Sunday

4th Dec 2016

Greece faces 'massive' loss of sovereignty

  • A tear gas canister lying on the street in Athens (Photo: Tilemahos Efthimiadis)

Eurozone finance ministers over the weekend staved off looming bankruptcy in Greece by agreeing to release the next tranche of aid to the country, but Athens will pay with a massive loss of its sovereignty, the eurozone chief has said.

In return for the €12 billion - the fifth payment from the €110 billion EU-IMF loan agreed last year - Greece will have to push through a swathe of privatisations reminiscent of the selling of East German firms in the 1990s after the fall of Communism.

Dear EUobserver reader

Subscribe now for unrestricted access to EUobserver.

Sign up for 30 days' free trial, no obligation. Full subscription only 15 € / month or 150 € / year.

  1. Unlimited access on desktop and mobile
  2. All premium articles, analysis, commentary and investigations
  3. EUobserver archives

EUobserver is the only independent news media covering EU affairs in Brussels and all 28 member states.

♡ We value your support.

If you already have an account click here to login.

"The sovereignty of Greece will be massively limited," Jean-Claude Juncker told Germany's Focus Magazin in an interview published on Sunday (3 July), just hours after the eurozone ministers reached agreement.

"For the upcoming wave of privatisation they need a solution modelled on the German Treuhandel," he said referring to an agency used by Germany to sell off some 14,000 former East German firms, at a huge job and profit loss.

Greece has agreed to raise €50 billion by 2015 through a massive sell-off of state assets. This and austerity measures imposed by the government have been hugely unpopular, bringing Greeks to the streets in their thousands to protest.

In order to make sure Athens follows through on its commitments, the plan will be "supplemented by large-scale technical assistance" from the European Commission and member states, finance ministers said Saturday.

Acknowledging the difficulty for Greece, the Luxembourg prime minister said that Greeks should not be "insulted" so much as supported and looked after. Still, he pointed out that the country had brought its fate upon itself.

"[The crisis was] largely self-made​​. Between 1999 and 2010, wages rose by 106.6 percent, even though the economy did not grow in equal measure. The wage policy went completely out of control, while productivity was not taken into consideration," said Juncker.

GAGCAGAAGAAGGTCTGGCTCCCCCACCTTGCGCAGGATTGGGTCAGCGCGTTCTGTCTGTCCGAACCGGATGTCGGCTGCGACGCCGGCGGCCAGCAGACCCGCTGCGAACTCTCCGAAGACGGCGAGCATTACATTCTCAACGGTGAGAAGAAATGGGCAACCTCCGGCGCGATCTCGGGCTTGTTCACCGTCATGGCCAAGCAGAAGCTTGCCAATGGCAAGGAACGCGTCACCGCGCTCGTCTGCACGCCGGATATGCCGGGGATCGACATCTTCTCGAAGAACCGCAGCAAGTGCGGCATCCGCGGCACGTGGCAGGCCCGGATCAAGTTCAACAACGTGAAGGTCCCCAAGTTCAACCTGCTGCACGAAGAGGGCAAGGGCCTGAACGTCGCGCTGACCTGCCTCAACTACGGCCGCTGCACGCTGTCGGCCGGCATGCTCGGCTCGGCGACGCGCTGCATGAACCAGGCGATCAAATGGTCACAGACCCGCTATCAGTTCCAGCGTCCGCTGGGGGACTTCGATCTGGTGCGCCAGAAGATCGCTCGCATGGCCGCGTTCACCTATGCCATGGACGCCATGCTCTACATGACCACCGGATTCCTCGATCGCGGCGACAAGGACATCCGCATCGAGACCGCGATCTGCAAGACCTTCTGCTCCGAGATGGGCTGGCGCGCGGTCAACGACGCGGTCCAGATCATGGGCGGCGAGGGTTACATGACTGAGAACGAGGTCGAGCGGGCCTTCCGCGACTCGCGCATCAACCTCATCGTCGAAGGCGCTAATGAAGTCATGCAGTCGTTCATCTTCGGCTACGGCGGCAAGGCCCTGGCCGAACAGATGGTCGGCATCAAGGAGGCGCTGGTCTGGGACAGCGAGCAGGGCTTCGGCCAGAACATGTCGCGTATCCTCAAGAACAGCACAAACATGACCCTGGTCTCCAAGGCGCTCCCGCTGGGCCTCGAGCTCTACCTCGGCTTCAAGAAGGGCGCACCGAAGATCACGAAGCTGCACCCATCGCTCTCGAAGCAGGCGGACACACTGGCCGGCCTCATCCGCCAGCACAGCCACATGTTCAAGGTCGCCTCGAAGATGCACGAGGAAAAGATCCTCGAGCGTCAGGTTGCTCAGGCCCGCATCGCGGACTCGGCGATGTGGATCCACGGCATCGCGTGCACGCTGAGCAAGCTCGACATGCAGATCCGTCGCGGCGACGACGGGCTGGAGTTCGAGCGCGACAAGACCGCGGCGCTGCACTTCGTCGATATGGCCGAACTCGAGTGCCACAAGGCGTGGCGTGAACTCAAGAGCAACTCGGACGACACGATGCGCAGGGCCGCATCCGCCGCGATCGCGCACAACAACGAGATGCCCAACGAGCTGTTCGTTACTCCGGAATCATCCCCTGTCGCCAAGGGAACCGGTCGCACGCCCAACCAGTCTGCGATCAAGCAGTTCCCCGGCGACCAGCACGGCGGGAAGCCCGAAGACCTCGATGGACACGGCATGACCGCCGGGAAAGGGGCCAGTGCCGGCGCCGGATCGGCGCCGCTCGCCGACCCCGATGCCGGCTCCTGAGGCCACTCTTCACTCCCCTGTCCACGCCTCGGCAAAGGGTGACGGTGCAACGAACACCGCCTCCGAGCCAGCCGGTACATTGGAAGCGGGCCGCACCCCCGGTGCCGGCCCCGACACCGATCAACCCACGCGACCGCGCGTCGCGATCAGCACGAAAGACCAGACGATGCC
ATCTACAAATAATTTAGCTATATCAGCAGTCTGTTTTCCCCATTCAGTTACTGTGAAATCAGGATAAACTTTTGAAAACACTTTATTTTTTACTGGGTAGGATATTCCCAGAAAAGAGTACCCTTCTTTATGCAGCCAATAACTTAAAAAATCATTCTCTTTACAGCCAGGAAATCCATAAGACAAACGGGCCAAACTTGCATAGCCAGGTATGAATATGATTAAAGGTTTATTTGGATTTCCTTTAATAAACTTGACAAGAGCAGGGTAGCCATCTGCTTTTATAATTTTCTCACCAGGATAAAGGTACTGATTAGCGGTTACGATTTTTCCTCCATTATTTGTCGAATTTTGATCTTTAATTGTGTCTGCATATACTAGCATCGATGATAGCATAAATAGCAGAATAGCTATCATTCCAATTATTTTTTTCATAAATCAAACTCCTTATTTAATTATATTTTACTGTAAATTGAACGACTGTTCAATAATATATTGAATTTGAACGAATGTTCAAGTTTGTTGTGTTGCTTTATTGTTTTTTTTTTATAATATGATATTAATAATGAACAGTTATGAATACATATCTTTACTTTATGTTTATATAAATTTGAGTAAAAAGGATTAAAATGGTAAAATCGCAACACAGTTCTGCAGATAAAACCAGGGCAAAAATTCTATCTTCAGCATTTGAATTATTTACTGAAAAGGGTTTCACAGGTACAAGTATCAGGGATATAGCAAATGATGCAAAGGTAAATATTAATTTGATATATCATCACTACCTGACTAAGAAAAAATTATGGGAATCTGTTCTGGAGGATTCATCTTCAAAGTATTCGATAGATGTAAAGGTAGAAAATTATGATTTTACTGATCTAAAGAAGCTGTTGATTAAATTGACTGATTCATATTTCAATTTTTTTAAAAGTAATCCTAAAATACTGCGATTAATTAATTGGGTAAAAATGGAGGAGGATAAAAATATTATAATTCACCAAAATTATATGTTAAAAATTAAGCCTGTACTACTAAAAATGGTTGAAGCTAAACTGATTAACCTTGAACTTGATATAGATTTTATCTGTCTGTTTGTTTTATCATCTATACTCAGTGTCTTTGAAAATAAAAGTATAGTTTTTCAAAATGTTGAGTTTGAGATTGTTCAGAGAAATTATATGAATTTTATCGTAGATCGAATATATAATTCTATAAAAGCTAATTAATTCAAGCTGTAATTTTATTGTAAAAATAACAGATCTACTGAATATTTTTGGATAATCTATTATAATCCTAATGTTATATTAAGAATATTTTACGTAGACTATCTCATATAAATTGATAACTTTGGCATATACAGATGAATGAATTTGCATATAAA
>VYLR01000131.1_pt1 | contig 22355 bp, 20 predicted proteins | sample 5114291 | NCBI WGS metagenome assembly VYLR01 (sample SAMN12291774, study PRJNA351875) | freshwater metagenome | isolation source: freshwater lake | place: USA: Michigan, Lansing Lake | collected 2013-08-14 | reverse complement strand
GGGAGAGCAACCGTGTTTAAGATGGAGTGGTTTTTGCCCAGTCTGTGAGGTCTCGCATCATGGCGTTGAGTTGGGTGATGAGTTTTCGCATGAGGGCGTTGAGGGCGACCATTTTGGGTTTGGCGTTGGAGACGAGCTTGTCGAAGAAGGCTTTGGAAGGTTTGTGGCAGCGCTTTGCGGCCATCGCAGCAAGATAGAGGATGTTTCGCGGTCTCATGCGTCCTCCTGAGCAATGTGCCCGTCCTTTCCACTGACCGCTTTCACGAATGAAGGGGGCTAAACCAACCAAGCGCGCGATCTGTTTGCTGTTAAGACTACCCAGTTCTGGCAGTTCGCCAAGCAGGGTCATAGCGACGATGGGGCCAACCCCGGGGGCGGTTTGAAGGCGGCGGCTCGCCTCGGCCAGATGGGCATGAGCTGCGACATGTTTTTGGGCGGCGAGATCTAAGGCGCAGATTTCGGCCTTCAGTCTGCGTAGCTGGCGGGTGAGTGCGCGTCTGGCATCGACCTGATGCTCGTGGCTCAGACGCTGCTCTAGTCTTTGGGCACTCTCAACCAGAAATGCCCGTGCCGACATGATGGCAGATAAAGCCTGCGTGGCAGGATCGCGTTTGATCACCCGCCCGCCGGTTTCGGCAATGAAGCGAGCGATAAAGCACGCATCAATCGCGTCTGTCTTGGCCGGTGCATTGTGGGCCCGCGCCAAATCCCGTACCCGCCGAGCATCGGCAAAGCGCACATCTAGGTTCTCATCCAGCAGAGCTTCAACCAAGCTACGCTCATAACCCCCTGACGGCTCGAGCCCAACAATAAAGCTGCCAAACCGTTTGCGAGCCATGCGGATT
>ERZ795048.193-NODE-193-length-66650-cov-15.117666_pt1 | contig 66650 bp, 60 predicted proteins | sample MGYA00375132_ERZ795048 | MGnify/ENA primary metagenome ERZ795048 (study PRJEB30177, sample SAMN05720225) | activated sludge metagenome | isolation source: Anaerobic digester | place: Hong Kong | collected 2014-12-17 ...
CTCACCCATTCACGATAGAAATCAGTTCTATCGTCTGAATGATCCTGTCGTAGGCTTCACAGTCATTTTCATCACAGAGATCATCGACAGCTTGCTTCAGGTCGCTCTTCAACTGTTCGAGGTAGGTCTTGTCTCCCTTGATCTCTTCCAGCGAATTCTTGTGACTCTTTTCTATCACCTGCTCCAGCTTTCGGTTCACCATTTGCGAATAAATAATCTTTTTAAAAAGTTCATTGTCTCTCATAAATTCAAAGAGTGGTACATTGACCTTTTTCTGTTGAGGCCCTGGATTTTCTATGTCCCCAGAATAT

Over the weekend the EU ministers agreed to pay €8.7 billion to Greece. The remaining €3 billion is expected to be signed off by the IMF by the end of this week.

The agreement means that Greece will be able to meet its repayments due mid this month.

However, the ministers did not agree the terms of a whole new bailout noting that the "precise modalities and scale of private sector involvement" had yet to be determined. Agreement is now expected in September although the issue will be discussed again when ministers meet on 11 July.

One of the sticking points is a Finnish demand that it can lend to Greece only if Athens provides collateral. There is also uncertainty over a German-led push to enlist private creditor participation.

Interview

Polish government in bid to defund NGOs

Ruling Law and Justice has promised to overhaul the NGO sector. The move could strain relations with Norway, a major donor to Polish civic life.

Column / Brexit Briefing

Davis brings Brexit back to reality

Brexiteers will be shocked to hear the government is considering slaughtering the sacred cow, offering up contributions to the EU budget in exchange for market access.

News in Brief

  1. Talks on wholesale roaming rules to start
  2. Lead MEP Dieselgate committee: Italy and Slovakia will cooperate
  3. Transparency NGO sues EU commission on Turkey deal
  4. Pro-EU liberal wins UK by-election
  5. Finnish support for Nato drops, Russia-scepticism grows
  6. Cyprus talks to resume in January
  7. Documents from German NSA inquiry released
  8. Transport commissioner 'not aware' of legal action on emissions

Stakeholders' Highlights

  1. CESIElects Leaders and Sets Safety & Health at Work and Gender Equality Among the Guidelines For Next Term
  2. European Gaming & Betting AssociationContinues to Grow its Membership and Welcomes its Newest Member Association
  3. ACCASupports the Women of Europe Awards, Celebrating the Women who are Building Europe
  4. European Heart NetworkWhat About our Kids? Protect Children From Unhealthy Food and Drink Marketing
  5. ECR GroupRestoring Trust and Confidence in the European Parliament
  6. UNICEFChild Rights Agencies Call on EU to put Refugee and Migrant Children First
  7. MIRAIA New Vision on Clean Tech: Balancing Energy Efficiency, Climate Change and Costs
  8. World VisionChildren Cannot Wait! 7 Priority Actions to Protect all Refugee and Migrant Children
  9. ANCI LazioRegio-Mob Project Delivers Analysis of Trasport and Mobility in Rome
  10. SDG Watch EuropeCivil Society Disappointed by the Commission's Plans for Sustainable Development Goals
  11. PLATO15 Fully-Funded PhD Positions Open – The Post-Crisis Legitimacy of the EU (PLATO)
  12. Access NowTell the EU Council: Protect our Rights to Privacy and Security